How Valid are Assessment Methods?

August 5th, 2011 by Sarah Green Leave a reply »

Within Zircon, Dr Amanda Potter and our other Business Psychologists recognise that making sure something is valid is fundamental to an assessment or development programme. Validity is measured by correlating the results from the assessment with the future performance. This is called predictive validity. The table above shows the predictive validity of various assessment and development tools.

From this table we can see that the Assessment Centre (or Development Centre) is the most valid (r = 0.65), in other words, it most accurately predicts future performance (or potential). The next valid assessment method is a single work sample exercise (such as a case study, presentation, role play for assessment, group exercise for development) (r = 0.5).

The ability tests (r = 0.45) are also high in terms of validity and they are closely followed by competency interviews (r = 0.35) and personality questionnaires (r = 0.32).

In isolation, none of these assessment methods are particularly strong, however in combination, their strength improves.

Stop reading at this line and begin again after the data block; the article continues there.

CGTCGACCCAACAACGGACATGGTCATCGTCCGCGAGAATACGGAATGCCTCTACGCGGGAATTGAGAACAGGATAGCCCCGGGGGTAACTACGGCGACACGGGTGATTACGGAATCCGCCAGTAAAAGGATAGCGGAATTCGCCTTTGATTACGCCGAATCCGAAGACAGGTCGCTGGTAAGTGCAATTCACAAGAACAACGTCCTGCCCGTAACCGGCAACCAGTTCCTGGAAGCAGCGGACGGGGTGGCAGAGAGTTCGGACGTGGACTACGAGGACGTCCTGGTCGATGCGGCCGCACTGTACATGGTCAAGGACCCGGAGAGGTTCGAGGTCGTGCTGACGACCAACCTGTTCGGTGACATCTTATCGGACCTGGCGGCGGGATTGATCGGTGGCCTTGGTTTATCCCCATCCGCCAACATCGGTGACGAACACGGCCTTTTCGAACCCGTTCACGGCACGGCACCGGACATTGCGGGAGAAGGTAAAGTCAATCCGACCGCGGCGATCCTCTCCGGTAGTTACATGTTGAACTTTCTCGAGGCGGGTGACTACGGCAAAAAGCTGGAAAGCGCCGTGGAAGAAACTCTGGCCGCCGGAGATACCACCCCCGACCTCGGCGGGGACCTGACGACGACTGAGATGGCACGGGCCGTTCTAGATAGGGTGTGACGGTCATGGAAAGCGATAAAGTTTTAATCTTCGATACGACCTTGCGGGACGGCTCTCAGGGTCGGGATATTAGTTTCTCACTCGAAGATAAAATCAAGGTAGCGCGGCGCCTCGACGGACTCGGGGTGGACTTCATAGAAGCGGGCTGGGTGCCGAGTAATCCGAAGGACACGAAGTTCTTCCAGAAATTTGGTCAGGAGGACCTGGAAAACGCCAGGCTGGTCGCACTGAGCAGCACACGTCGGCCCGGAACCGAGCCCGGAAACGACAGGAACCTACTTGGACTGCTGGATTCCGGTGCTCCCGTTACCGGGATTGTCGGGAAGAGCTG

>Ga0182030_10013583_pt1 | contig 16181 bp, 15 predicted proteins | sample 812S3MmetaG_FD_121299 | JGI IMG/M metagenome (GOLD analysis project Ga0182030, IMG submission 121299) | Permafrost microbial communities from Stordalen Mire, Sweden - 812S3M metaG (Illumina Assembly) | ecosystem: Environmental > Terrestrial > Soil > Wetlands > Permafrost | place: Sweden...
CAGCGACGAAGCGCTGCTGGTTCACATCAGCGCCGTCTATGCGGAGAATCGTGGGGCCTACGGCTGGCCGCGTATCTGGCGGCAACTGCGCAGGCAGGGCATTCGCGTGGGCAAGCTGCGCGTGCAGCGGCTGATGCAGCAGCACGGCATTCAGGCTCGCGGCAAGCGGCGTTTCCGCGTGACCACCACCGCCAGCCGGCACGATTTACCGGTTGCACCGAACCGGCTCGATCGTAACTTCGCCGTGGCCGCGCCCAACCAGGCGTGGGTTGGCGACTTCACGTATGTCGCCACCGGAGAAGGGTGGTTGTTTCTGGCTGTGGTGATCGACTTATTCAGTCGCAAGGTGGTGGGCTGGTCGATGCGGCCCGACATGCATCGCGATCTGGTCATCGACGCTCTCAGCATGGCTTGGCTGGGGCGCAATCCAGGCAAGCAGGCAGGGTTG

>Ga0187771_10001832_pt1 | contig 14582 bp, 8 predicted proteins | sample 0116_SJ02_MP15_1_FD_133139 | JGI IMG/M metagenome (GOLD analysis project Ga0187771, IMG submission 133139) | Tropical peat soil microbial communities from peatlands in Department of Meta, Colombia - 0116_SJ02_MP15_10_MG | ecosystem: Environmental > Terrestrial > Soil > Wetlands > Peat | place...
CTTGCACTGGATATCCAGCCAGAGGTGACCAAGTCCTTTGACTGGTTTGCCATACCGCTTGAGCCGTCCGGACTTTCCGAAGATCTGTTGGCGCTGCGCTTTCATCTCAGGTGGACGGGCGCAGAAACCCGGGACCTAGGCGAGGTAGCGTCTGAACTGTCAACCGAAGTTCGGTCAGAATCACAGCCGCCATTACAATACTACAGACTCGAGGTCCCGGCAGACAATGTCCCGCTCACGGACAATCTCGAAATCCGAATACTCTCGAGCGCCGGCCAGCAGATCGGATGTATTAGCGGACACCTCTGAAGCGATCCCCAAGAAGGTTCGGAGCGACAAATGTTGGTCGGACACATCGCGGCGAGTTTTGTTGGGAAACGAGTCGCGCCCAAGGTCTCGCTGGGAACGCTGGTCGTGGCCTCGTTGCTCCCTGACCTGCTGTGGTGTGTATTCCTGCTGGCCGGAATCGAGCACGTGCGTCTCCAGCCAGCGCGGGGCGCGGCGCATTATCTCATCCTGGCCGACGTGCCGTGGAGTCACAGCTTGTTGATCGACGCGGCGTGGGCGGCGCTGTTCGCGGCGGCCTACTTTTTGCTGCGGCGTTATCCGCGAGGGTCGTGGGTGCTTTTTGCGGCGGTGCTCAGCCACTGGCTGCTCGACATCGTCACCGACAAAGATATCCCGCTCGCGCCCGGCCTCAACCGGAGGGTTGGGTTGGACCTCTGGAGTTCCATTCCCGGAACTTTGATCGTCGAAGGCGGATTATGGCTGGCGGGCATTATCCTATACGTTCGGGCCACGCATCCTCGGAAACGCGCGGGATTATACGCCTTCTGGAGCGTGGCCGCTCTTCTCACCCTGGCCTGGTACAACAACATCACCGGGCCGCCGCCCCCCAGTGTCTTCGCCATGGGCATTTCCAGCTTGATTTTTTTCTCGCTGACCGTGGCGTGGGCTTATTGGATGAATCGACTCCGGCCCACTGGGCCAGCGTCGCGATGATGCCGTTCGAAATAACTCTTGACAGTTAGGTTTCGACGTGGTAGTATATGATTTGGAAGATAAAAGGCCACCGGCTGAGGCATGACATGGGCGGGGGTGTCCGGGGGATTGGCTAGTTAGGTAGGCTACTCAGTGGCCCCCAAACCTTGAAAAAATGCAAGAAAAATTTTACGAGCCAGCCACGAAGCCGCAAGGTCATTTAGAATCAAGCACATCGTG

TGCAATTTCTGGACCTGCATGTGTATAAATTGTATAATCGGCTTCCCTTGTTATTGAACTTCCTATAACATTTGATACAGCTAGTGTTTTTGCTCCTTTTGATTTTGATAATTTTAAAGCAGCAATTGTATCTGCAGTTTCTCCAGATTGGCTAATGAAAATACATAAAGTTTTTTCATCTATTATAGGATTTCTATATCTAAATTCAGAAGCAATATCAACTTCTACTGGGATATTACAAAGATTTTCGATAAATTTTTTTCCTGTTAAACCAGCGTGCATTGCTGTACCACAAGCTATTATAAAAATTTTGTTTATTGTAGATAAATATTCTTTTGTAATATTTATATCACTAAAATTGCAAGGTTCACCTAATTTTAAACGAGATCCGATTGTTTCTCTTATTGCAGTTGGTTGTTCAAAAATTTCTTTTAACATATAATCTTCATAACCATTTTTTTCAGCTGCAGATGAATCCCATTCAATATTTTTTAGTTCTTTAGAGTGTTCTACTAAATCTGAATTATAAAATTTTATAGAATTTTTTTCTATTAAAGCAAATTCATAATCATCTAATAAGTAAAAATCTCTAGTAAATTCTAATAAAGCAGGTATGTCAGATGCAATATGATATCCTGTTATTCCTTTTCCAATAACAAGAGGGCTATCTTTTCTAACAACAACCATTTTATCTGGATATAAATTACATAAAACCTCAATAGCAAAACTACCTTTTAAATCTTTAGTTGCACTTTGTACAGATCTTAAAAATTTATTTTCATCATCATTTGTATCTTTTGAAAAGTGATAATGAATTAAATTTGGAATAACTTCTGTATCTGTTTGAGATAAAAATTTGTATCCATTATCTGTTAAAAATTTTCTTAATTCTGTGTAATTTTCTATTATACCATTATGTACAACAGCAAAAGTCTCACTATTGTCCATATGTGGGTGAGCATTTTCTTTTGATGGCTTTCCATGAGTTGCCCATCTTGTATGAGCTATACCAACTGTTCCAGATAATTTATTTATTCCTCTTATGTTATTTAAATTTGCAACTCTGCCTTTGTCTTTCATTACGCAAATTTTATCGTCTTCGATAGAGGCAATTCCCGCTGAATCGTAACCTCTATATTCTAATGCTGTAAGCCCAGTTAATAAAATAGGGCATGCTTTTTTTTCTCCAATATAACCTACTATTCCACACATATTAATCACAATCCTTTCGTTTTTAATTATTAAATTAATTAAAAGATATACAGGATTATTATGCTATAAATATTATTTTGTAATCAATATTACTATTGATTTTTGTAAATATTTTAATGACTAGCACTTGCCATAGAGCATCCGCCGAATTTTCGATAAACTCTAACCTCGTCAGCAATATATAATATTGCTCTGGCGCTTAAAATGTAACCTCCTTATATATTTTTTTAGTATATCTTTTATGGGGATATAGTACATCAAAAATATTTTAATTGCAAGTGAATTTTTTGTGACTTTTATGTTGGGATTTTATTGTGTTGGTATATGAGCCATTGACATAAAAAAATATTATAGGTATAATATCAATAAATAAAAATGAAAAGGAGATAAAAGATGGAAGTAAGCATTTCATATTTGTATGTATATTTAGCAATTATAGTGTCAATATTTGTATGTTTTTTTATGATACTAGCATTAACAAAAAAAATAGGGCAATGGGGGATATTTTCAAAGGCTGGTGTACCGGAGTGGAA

So what does this mean?

In order to understand the percentage of future behaviour that we can therefore account for using these assessment methods, we need to square the level of correlation (r). The graph below demonstrates this for each assessment method. We can therefore see on the graph overleaf that the assessment centre (multiple activity) method is the most valid and can predict over 40% of future performance or potential.

If you would like to assess the validity of your assessment or development centre, or want to check that it is measuring potential rather than performance, please contact Dr Amanda Potter on 01737 555 862.

Written by Dr Amanda Potter and Melissa Tyson – both Occupational Psychologists

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